in that I tend to DJ with MP3s.
But, once mass storage becomes even more affordable, I hope that DJs will be able to store their material in really high-quality lossless formats, and for that reason I'd rather own a higher-quality recording on CD if I can, to future-proof me against this.
Also my other beef with lossy encoding formats is that if I later need to transcode them to another format (say to play on some proprietary player), I then sacrafice even more quality. If you own the original lossless recording, you can rip and compress to any new format you happen to need in the future without losing any more quality than is absolutely necessary.
Matt speaks sense.
that although I download stuff, it is not stuff that I would buy. If a product is available from one of my favourite artists, I buy it because I am a fan and it will be of better quality.
The downloaded stuff is essentially to see if I like something that I would not have otherwise been able to hear.
I accept that this has stopped me buying stuff completely unheard, but I've got tons of CDs from rubbish bands that I bought because I read a good review of them.
but that argument then gets extended and people end up just downloading enormous amounts of music for free. If its a band giving stuff away, then im all for it. I'm fine with people downloading my bands tracks because i want as many people to hear it as possible but for some bands it is how they get their food paid for.
I suppose is that by downloading stuff that I would not otherwise buy, the band is not losing any sales because I wouldn't have bought the music anyway.
Conversely, I may become a fan of a band which I have downloaded on spec and start paying for their official stuff, going to see them etc.
It's only a more hi-tech way of listening to/taping stuff off the radio.
so it's kinda equivalent to a half-decent MP3 encoded at a VBR.
still, eMusic offers 192 MP3s, which are better.
But also use OiNK and indietorrents and STILL prefer things on 12" or CD.
not because the quality is bad, but because i am a materialist, and i like owning physical things.
When i can buy a CD for the same price as a CD, i'm going to buy the CD. It feels like i've bought something, you get all the pretty album artwork, and if your hard drive is wiped (like mine was a couple of weeks ago) you haven't lost everything.
i know a lot of people who do though, so yano, go for it.
because you want to be?
get me :')
this thread makes me think about an insurance question.
If you get robbed, you can try to get some money back from the CDs ( depends of your insurance and of the prooves of purchase you may have ).
But if your laptop ( or i-pod ) get stolen, can you have refunds of MP3s you bought ?
start a new thread!
i think generally buying stuff that only works on one type of hardware is pretty stupid, and i'm surprised apple / sony / whoeever can get away with it. i would guess it's a lack of understanding of new technology, but i'd like to see sony pictures try and sell DVDs that only work on sony DVD players and get away with it...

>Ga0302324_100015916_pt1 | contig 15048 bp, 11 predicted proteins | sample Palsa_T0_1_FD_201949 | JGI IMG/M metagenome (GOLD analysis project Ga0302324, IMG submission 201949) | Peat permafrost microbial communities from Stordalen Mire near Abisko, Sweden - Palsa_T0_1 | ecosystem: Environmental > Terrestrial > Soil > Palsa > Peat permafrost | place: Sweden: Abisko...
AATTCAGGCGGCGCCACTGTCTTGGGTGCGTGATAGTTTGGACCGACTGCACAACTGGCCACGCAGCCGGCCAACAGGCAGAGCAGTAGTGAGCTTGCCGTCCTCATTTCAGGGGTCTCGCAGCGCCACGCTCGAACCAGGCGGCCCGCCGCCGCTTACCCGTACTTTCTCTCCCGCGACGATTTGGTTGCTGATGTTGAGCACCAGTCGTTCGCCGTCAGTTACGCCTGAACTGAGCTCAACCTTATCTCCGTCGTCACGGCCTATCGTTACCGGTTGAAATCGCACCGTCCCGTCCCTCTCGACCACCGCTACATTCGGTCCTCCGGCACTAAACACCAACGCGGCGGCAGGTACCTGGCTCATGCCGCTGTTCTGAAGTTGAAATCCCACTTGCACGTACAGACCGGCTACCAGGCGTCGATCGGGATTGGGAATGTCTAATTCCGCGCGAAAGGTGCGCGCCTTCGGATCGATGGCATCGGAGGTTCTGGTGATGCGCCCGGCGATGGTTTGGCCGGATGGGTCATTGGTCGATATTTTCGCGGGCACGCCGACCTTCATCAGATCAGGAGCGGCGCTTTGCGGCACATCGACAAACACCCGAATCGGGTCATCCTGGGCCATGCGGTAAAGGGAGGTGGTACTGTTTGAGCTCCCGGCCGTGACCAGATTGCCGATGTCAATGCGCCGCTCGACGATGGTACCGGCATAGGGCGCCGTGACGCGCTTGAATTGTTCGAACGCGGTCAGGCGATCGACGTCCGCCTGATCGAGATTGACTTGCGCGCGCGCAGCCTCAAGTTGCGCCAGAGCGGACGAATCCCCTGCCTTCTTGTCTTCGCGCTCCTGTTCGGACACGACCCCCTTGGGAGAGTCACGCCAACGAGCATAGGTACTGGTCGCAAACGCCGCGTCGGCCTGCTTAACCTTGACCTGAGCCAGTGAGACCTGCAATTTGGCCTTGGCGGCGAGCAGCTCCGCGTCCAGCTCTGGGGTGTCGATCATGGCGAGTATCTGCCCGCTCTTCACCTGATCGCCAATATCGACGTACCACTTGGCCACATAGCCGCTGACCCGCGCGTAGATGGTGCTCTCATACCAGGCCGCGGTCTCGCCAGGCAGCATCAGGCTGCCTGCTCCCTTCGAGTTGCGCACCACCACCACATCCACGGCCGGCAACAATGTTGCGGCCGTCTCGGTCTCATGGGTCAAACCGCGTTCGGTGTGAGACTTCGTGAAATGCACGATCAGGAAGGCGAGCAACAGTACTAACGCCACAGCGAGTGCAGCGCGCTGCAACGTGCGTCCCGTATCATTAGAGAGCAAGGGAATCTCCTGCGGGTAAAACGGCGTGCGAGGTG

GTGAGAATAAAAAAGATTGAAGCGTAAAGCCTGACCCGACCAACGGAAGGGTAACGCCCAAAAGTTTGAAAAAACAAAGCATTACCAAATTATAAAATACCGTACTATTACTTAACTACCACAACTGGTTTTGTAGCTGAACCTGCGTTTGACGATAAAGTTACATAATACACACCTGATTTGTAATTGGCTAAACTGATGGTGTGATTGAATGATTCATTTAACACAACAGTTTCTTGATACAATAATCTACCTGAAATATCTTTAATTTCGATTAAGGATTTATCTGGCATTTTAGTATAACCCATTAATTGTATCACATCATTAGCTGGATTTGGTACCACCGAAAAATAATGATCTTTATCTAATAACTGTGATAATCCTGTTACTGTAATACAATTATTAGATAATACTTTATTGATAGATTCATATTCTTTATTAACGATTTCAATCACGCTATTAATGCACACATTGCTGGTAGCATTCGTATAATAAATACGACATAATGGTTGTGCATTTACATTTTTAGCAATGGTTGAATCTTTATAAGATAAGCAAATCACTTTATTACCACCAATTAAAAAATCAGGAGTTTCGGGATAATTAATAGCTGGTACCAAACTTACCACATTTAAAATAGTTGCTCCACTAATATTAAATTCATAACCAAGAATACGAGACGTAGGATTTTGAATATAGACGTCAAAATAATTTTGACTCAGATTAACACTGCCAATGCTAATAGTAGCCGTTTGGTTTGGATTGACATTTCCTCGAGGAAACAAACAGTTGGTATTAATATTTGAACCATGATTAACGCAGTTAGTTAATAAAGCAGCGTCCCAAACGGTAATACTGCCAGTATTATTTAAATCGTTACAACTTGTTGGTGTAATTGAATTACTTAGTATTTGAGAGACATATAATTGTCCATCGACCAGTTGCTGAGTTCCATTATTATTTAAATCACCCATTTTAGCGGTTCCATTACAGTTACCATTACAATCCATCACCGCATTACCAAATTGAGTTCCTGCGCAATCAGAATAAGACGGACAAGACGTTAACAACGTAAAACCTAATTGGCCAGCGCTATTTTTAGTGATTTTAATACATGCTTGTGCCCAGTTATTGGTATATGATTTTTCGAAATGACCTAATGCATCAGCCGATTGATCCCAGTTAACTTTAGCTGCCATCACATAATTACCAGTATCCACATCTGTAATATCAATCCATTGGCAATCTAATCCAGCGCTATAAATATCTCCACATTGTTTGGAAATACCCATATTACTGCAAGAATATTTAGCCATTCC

last time i checked you could burn them to cds five times, play them on up to five different computers and any iPod in the range.
i can't play them on another brand of MP3 player, can i?
if my DVD player breaks, i just go out and buy another one, irregardless of manufacturer, and my DVDs will play on it. not the case with AAC files bought off iTunes though or ATRAC files bought from Sony's store, is it?
it's apple and sony who are limiting their own market by doing it and therefore it's not really an issue.
if sony's films only worked on sony dvd players, they'd be shooting themselves in the foot and it would certainly be hard to build a case from.
just why i think buying downloads is a stupid idea, innit.
from eMusic, which I think are reasonably priced. I always burn to CD anyway 'cos I prefer listening to stuff via cd player. I don't have any sort of mp3 player
I don't have an MP3 player, I prefer things that way.
and I quite like it.
To be honest, I don't really want to be looking back through bits of data as a representation of my record collection in a few years time. And, when places like Fopp dominate, it's cheaper to buy the cd. Vinyl is great though, if it's an album that I love to bits.
The free downloads.
And I've also got 5 free coke songs. So all is good :)
But I have paid money for a b-side or two.
Buying MP3s is for dumbasses who don't really care about music (connecting with the artist and the "album experience"). Buy the album in any number of other formats. Every other one sounds better and is packaged as the artist intended. MP3s are fine for checking out an artist, but I don't know why anyone would buy them. I have NERO specifically so that I can make FLAC files if I want to make a copy of an album or on those rare occasions, a mix CD. Besides, anytime I see someone walking around with an iPod it gives me the creeps. It's like they've just been assimilated by the Borg or something.
It's perfect for mobile listening. It's not like you're gonna get amazing sound quality through earplugs while on the 38 bus anyway, so it's worth it to have any song you want from your collection to hand at any time.
I know it's morally a bit dubious but the Russian download site allofmp3 really is the top dog of download sites.
not so clear. Russian copyright law is a bit mad, and allofmp3 take avantage of this. Were the site 'totally illegal' then it would have been shut down by now.
The fact that Russian law is being changed specifically to close down such sites is evidence that, at the moment, they are not illegal.
and loophole legal for them to operate